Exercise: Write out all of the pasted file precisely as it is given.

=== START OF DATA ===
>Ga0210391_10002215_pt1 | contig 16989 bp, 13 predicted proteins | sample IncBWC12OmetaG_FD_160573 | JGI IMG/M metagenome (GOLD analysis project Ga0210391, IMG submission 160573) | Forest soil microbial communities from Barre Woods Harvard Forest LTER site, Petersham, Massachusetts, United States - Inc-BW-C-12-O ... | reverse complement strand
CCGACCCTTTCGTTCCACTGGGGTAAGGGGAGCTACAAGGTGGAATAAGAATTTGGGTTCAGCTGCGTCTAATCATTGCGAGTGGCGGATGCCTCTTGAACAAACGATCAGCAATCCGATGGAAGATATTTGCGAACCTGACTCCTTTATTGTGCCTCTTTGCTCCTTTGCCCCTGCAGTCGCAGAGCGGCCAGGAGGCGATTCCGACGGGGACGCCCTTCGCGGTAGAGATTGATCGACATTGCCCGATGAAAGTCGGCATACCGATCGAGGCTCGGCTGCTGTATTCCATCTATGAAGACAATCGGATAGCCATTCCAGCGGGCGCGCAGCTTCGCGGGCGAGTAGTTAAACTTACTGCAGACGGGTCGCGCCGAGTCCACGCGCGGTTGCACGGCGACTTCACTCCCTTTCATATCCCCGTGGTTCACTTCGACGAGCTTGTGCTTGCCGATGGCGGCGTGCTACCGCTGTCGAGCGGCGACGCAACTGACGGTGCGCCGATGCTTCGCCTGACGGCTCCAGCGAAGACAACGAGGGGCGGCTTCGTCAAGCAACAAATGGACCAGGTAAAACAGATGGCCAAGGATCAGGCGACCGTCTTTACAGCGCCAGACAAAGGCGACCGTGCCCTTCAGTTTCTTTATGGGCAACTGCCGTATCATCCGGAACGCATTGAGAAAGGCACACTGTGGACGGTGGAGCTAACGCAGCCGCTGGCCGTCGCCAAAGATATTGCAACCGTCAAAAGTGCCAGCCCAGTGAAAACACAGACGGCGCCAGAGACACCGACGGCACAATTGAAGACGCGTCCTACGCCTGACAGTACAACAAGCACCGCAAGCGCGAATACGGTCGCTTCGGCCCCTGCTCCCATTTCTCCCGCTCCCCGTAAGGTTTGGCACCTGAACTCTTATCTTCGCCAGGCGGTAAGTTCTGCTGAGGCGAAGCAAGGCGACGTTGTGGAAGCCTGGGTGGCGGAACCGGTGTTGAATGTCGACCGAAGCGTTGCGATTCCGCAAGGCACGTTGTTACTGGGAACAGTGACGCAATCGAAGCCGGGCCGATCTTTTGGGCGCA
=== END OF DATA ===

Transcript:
>Ga0210391_10002215_pt1 | contig 16989 bp, 13 predicted proteins | sample IncBWC12OmetaG_FD_160573 | JGI IMG/M metagenome (GOLD analysis project Ga0210391, IMG submission 160573) | Forest soil microbial communities from Barre Woods Harvard Forest LTER site, Petersham, Massachusetts, United States - Inc-BW-C-12-O ... | reverse complement strand
CCGACCCTTTCGTTCCACTGGGGTAAGGGGAGCTACAAGGTGGAATAAGAATTTGGGTTCAGCTGCGTCTAATCATTGCGAGTGGCGGATGCCTCTTGAACAAACGATCAGCAATCCGATGGAAGATATTTGCGAACCTGACTCCTTTATTGTGCCTCTTTGCTCCTTTGCCCCTGCAGTCGCAGAGCGGCCAGGAGGCGATTCCGACGGGGACGCCCTTCGCGGTAGAGATTGATCGACATTGCCCGATGAAAGTCGGCATACCGATCGAGGCTCGGCTGCTGTATTCCATCTATGAAGACAATCGGATAGCCATTCCAGCGGGCGCGCAGCTTCGCGGGCGAGTAGTTAAACTTACTGCAGACGGGTCGCGCCGAGTCCACGCGCGGTTGCACGGCGACTTCACTCCCTTTCATATCCCCGTGGTTCACTTCGACGAGCTTGTGCTTGCCGATGGCGGCGTGCTACCGCTGTCGAGCGGCGACGCAACTGACGGTGCGCCGATGCTTCGCCTGACGGCTCCAGCGAAGACAACGAGGGGCGGCTTCGTCAAGCAACAAATGGACCAGGTAAAACAGATGGCCAAGGATCAGGCGACCGTCTTTACAGCGCCAGACAAAGGCGACCGTGCCCTTCAGTTTCTTTATGGGCAACTGCCGTATCATCCGGAACGCATTGAGAAAGGCACACTGTGGACGGTGGAGCTAACGCAGCCGCTGGCCGTCGCCAAAGATATTGCAACCGTCAAAAGTGCCAGCCCAGTGAAAACACAGACGGCGCCAGAGACACCGACGGCACAATTGAAGACGCGTCCTACGCCTGACAGTACAACAAGCACCGCAAGCGCGAATACGGTCGCTTCGGCCCCTGCTCCCATTTCTCCCGCTCCCCGTAAGGTTTGGCACCTGAACTCTTATCTTCGCCAGGCGGTAAGTTCTGCTGAGGCGAAGCAAGGCGACGTTGTGGAAGCCTGGGTGGCGGAACCGGTGTTGAATGTCGACCGAAGCGTTGCGATTCCGCAAGGCACGTTGTTACTGGGAACAGTGACGCAATCGAAGCCGGGCCGATCTTTTGGGCGCA